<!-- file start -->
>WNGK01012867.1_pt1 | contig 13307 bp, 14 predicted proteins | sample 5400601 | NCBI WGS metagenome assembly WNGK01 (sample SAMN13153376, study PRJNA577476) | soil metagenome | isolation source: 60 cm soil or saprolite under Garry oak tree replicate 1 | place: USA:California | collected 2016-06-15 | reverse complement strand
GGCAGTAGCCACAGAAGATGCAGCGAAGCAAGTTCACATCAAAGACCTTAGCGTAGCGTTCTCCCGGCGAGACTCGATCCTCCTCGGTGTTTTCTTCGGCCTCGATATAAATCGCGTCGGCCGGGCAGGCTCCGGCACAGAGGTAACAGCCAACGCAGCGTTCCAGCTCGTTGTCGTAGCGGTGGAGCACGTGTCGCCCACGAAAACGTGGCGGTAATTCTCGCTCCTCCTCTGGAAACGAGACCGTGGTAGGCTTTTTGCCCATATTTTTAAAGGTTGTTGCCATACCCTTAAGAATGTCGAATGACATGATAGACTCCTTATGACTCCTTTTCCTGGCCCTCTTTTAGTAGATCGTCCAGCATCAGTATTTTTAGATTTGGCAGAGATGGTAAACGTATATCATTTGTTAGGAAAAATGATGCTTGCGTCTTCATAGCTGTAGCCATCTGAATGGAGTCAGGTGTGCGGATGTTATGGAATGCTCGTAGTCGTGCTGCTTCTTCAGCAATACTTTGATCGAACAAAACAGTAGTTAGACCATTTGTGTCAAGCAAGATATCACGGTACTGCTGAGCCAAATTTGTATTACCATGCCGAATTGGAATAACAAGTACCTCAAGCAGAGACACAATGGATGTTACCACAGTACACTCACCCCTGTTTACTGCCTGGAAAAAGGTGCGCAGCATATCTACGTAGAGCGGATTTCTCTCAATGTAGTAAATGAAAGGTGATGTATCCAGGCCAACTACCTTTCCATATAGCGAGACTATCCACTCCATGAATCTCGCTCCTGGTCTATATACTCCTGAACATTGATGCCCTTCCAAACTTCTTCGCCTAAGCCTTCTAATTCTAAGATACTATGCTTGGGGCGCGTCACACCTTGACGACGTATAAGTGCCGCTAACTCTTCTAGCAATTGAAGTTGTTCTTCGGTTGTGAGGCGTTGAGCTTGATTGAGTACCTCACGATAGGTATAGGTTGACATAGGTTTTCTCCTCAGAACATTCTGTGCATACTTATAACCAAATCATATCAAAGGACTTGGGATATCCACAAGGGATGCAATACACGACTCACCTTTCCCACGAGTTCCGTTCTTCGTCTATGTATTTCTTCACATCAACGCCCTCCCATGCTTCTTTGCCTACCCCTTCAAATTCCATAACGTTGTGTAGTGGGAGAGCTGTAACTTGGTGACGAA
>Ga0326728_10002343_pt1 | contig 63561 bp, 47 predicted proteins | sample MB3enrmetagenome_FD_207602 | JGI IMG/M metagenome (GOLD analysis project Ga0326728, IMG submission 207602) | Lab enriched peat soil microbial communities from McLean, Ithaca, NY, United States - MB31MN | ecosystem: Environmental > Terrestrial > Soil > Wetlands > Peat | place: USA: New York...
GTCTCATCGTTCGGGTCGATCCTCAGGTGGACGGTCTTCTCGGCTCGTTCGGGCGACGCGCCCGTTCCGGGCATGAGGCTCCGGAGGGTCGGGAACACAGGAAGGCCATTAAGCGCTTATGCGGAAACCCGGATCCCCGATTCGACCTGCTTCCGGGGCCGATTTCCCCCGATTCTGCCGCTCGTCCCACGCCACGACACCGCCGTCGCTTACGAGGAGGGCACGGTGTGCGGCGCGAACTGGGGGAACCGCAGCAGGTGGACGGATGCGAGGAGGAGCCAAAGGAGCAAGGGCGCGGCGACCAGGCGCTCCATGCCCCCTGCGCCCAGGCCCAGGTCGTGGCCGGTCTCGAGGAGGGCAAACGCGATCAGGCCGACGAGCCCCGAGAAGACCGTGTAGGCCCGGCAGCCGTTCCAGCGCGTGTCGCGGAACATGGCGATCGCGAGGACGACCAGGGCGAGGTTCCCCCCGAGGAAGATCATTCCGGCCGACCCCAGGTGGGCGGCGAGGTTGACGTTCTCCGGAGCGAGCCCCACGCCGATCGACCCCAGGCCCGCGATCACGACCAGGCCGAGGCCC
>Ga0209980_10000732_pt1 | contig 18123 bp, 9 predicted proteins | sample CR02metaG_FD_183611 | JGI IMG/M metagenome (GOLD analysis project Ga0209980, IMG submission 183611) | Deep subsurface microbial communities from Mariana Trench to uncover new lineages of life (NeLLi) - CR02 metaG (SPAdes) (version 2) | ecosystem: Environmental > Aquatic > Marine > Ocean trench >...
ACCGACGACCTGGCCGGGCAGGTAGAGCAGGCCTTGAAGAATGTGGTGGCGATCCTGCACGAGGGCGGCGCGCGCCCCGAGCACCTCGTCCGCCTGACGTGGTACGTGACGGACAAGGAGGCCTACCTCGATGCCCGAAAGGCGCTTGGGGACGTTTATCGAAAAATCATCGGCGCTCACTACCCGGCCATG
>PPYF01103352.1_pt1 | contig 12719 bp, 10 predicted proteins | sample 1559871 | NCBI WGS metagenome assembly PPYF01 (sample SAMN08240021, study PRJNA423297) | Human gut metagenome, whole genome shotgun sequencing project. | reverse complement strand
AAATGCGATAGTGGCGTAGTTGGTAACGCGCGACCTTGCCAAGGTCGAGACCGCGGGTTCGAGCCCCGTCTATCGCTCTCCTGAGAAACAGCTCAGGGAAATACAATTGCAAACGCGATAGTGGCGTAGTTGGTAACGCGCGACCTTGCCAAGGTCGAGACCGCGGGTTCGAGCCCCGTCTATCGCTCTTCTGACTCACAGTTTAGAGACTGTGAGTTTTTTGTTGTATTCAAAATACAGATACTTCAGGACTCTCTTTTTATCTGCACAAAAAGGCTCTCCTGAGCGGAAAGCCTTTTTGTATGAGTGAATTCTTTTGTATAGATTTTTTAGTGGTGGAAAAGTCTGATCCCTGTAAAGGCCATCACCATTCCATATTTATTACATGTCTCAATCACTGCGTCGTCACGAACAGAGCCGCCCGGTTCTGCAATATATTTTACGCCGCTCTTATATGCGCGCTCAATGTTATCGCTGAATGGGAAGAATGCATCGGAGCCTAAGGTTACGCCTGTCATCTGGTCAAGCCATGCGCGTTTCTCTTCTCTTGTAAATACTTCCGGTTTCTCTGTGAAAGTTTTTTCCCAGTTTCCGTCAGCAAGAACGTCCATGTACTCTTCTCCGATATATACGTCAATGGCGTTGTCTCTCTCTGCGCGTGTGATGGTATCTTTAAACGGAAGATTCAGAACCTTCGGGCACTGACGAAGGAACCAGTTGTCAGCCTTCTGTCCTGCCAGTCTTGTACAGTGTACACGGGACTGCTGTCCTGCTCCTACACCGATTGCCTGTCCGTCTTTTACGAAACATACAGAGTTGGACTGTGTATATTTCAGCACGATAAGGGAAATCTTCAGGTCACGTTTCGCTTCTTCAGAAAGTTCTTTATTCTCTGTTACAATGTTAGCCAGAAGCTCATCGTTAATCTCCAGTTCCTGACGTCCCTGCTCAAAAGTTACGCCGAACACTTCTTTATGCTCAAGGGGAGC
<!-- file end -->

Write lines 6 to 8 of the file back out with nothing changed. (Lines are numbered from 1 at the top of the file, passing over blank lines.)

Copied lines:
ACCGACGACCTGGCCGGGCAGGTAGAGCAGGCCTTGAAGAATGTGGTGGCGATCCTGCACGAGGGCGGCGCGCGCCCCGAGCACCTCGTCCGCCTGACGTGGTACGTGACGGACAAGGAGGCCTACCTCGATGCCCGAAAGGCGCTTGGGGACGTTTATCGAAAAATCATCGGCGCTCACTACCCGGCCATG
>PPYF01103352.1_pt1 | contig 12719 bp, 10 predicted proteins | sample 1559871 | NCBI WGS metagenome assembly PPYF01 (sample SAMN08240021, study PRJNA423297) | Human gut metagenome, whole genome shotgun sequencing project. | reverse complement strand
AAATGCGATAGTGGCGTAGTTGGTAACGCGCGACCTTGCCAAGGTCGAGACCGCGGGTTCGAGCCCCGTCTATCGCTCTCCTGAGAAACAGCTCAGGGAAATACAATTGCAAACGCGATAGTGGCGTAGTTGGTAACGCGCGACCTTGCCAAGGTCGAGACCGCGGGTTCGAGCCCCGTCTATCGCTCTTCTGACTCACAGTTTAGAGACTGTGAGTTTTTTGTTGTATTCAAAATACAGATACTTCAGGACTCTCTTTTTATCTGCACAAAAAGGCTCTCCTGAGCGGAAAGCCTTTTTGTATGAGTGAATTCTTTTGTATAGATTTTTTAGTGGTGGAAAAGTCTGATCCCTGTAAAGGCCATCACCATTCCATATTTATTACATGTCTCAATCACTGCGTCGTCACGAACAGAGCCGCCCGGTTCTGCAATATATTTTACGCCGCTCTTATATGCGCGCTCAATGTTATCGCTGAATGGGAAGAATGCATCGGAGCCTAAGGTTACGCCTGTCATCTGGTCAAGCCATGCGCGTTTCTCTTCTCTTGTAAATACTTCCGGTTTCTCTGTGAAAGTTTTTTCCCAGTTTCCGTCAGCAAGAACGTCCATGTACTCTTCTCCGATATATACGTCAATGGCGTTGTCTCTCTCTGCGCGTGTGATGGTATCTTTAAACGGAAGATTCAGAACCTTCGGGCACTGACGAAGGAACCAGTTGTCAGCCTTCTGTCCTGCCAGTCTTGTACAGTGTACACGGGACTGCTGTCCTGCTCCTACACCGATTGCCTGTCCGTCTTTTACGAAACATACAGAGTTGGACTGTGTATATTTCAGCACGATAAGGGAAATCTTCAGGTCACGTTTCGCTTCTTCAGAAAGTTCTTTATTCTCTGTTACAATGTTAGCCAGAAGCTCATCGTTAATCTCCAGTTCCTGACGTCCCTGCTCAAAAGTTACGCCGAACACTTCTTTATGCTCAAGGGGAGC